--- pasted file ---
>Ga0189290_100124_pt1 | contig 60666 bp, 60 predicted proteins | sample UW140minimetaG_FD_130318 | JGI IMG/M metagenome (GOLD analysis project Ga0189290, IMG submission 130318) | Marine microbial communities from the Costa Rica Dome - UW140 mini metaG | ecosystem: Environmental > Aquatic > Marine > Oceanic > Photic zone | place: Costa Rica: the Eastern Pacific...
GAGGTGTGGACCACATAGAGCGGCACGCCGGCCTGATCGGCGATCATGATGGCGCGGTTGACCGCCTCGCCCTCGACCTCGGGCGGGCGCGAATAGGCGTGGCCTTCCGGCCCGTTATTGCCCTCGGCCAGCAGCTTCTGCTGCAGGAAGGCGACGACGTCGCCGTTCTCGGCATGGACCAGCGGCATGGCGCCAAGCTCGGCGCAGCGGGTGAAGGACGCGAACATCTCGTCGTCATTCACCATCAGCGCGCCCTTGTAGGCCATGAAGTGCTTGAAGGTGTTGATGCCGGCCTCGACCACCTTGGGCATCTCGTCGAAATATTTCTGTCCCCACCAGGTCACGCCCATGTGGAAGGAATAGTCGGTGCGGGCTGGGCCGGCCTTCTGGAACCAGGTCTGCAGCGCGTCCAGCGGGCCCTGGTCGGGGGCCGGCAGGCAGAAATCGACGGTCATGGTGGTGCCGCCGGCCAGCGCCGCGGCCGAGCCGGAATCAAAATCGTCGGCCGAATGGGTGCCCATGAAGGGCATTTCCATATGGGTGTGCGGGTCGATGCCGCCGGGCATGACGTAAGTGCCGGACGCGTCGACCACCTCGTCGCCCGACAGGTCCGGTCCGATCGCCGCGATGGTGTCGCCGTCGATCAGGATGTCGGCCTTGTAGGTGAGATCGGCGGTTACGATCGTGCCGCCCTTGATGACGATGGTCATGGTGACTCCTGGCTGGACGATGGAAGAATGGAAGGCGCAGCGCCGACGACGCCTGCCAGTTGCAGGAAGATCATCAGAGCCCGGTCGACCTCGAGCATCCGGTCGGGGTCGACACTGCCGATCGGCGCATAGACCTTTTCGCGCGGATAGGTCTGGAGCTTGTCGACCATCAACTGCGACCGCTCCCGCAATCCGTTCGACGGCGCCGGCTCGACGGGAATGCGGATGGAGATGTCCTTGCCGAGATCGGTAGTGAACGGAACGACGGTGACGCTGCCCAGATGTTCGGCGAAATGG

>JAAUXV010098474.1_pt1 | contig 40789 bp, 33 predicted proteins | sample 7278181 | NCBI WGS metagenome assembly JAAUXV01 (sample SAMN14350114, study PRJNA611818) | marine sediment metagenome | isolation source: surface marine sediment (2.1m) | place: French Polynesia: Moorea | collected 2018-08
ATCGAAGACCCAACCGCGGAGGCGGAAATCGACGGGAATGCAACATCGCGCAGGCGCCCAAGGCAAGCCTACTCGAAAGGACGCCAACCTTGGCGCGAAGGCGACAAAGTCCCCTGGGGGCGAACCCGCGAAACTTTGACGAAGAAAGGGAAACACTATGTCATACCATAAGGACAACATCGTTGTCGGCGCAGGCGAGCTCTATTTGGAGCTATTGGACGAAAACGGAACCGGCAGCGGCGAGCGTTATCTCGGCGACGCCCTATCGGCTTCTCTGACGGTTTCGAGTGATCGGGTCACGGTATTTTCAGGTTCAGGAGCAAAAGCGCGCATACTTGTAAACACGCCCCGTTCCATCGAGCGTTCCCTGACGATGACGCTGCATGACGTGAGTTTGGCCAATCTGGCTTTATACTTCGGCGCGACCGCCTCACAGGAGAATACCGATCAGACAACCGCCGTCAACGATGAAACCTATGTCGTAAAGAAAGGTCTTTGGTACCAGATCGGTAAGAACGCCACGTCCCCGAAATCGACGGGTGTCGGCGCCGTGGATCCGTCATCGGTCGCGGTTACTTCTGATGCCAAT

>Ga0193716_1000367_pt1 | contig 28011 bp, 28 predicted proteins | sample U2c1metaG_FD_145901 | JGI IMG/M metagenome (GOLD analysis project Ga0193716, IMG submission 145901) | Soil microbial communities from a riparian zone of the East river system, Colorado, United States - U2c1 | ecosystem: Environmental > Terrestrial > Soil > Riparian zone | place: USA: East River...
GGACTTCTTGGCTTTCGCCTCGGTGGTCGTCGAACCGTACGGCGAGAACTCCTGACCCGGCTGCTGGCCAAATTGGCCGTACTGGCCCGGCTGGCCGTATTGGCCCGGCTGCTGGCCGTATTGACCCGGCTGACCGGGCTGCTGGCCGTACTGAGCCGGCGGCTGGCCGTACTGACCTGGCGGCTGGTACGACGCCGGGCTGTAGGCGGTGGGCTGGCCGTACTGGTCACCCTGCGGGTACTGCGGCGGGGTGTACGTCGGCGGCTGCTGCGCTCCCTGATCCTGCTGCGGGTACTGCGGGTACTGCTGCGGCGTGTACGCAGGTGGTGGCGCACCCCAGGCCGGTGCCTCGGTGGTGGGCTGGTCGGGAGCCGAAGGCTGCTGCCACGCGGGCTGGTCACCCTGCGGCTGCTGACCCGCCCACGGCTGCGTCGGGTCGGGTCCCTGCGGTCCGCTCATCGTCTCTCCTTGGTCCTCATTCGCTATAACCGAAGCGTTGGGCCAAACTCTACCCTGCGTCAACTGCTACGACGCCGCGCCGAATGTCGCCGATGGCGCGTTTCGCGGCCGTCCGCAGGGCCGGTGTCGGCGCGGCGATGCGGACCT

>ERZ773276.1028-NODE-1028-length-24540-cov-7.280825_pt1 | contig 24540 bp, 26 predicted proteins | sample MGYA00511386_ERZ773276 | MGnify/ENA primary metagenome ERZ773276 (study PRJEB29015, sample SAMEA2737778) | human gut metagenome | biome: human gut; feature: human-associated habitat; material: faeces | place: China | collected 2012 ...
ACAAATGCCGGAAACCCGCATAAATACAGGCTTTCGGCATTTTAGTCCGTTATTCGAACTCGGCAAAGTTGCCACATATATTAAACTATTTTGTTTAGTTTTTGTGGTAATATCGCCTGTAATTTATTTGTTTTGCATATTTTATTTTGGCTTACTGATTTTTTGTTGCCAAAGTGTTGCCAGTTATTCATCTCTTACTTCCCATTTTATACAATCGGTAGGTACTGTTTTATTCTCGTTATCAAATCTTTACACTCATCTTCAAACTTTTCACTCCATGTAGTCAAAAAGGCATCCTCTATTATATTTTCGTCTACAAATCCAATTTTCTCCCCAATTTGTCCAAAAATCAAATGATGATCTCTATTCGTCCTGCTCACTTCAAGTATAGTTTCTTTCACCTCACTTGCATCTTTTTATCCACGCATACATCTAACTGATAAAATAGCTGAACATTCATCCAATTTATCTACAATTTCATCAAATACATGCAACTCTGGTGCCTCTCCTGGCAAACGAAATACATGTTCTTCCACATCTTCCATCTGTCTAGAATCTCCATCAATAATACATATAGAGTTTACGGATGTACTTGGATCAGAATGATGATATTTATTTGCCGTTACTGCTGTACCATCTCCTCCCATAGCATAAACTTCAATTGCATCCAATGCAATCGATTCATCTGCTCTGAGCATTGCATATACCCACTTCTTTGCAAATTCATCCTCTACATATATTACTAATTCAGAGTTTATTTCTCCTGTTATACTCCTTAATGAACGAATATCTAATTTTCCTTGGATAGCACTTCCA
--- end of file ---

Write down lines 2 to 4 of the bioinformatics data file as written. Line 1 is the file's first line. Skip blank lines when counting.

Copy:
GAGGTGTGGACCACATAGAGCGGCACGCCGGCCTGATCGGCGATCATGATGGCGCGGTTGACCGCCTCGCCCTCGACCTCGGGCGGGCGCGAATAGGCGTGGCCTTCCGGCCCGTTATTGCCCTCGGCCAGCAGCTTCTGCTGCAGGAAGGCGACGACGTCGCCGTTCTCGGCATGGACCAGCGGCATGGCGCCAAGCTCGGCGCAGCGGGTGAAGGACGCGAACATCTCGTCGTCATTCACCATCAGCGCGCCCTTGTAGGCCATGAAGTGCTTGAAGGTGTTGATGCCGGCCTCGACCACCTTGGGCATCTCGTCGAAATATTTCTGTCCCCACCAGGTCACGCCCATGTGGAAGGAATAGTCGGTGCGGGCTGGGCCGGCCTTCTGGAACCAGGTCTGCAGCGCGTCCAGCGGGCCCTGGTCGGGGGCCGGCAGGCAGAAATCGACGGTCATGGTGGTGCCGCCGGCCAGCGCCGCGGCCGAGCCGGAATCAAAATCGTCGGCCGAATGGGTGCCCATGAAGGGCATTTCCATATGGGTGTGCGGGTCGATGCCGCCGGGCATGACGTAAGTGCCGGACGCGTCGACCACCTCGTCGCCCGACAGGTCCGGTCCGATCGCCGCGATGGTGTCGCCGTCGATCAGGATGTCGGCCTTGTAGGTGAGATCGGCGGTTACGATCGTGCCGCCCTTGATGACGATGGTCATGGTGACTCCTGGCTGGACGATGGAAGAATGGAAGGCGCAGCGCCGACGACGCCTGCCAGTTGCAGGAAGATCATCAGAGCCCGGTCGACCTCGAGCATCCGGTCGGGGTCGACACTGCCGATCGGCGCATAGACCTTTTCGCGCGGATAGGTCTGGAGCTTGTCGACCATCAACTGCGACCGCTCCCGCAATCCGTTCGACGGCGCCGGCTCGACGGGAATGCGGATGGAGATGTCCTTGCCGAGATCGGTAGTGAACGGAACGACGGTGACGCTGCCCAGATGTTCGGCGAAATGG

>JAAUXV010098474.1_pt1 | contig 40789 bp, 33 predicted proteins | sample 7278181 | NCBI WGS metagenome assembly JAAUXV01 (sample SAMN14350114, study PRJNA611818) | marine sediment metagenome | isolation source: surface marine sediment (2.1m) | place: French Polynesia: Moorea | collected 2018-08
ATCGAAGACCCAACCGCGGAGGCGGAAATCGACGGGAATGCAACATCGCGCAGGCGCCCAAGGCAAGCCTACTCGAAAGGACGCCAACCTTGGCGCGAAGGCGACAAAGTCCCCTGGGGGCGAACCCGCGAAACTTTGACGAAGAAAGGGAAACACTATGTCATACCATAAGGACAACATCGTTGTCGGCGCAGGCGAGCTCTATTTGGAGCTATTGGACGAAAACGGAACCGGCAGCGGCGAGCGTTATCTCGGCGACGCCCTATCGGCTTCTCTGACGGTTTCGAGTGATCGGGTCACGGTATTTTCAGGTTCAGGAGCAAAAGCGCGCATACTTGTAAACACGCCCCGTTCCATCGAGCGTTCCCTGACGATGACGCTGCATGACGTGAGTTTGGCCAATCTGGCTTTATACTTCGGCGCGACCGCCTCACAGGAGAATACCGATCAGACAACCGCCGTCAACGATGAAACCTATGTCGTAAAGAAAGGTCTTTGGTACCAGATCGGTAAGAACGCCACGTCCCCGAAATCGACGGGTGTCGGCGCCGTGGATCCGTCATCGGTCGCGGTTACTTCTGATGCCAAT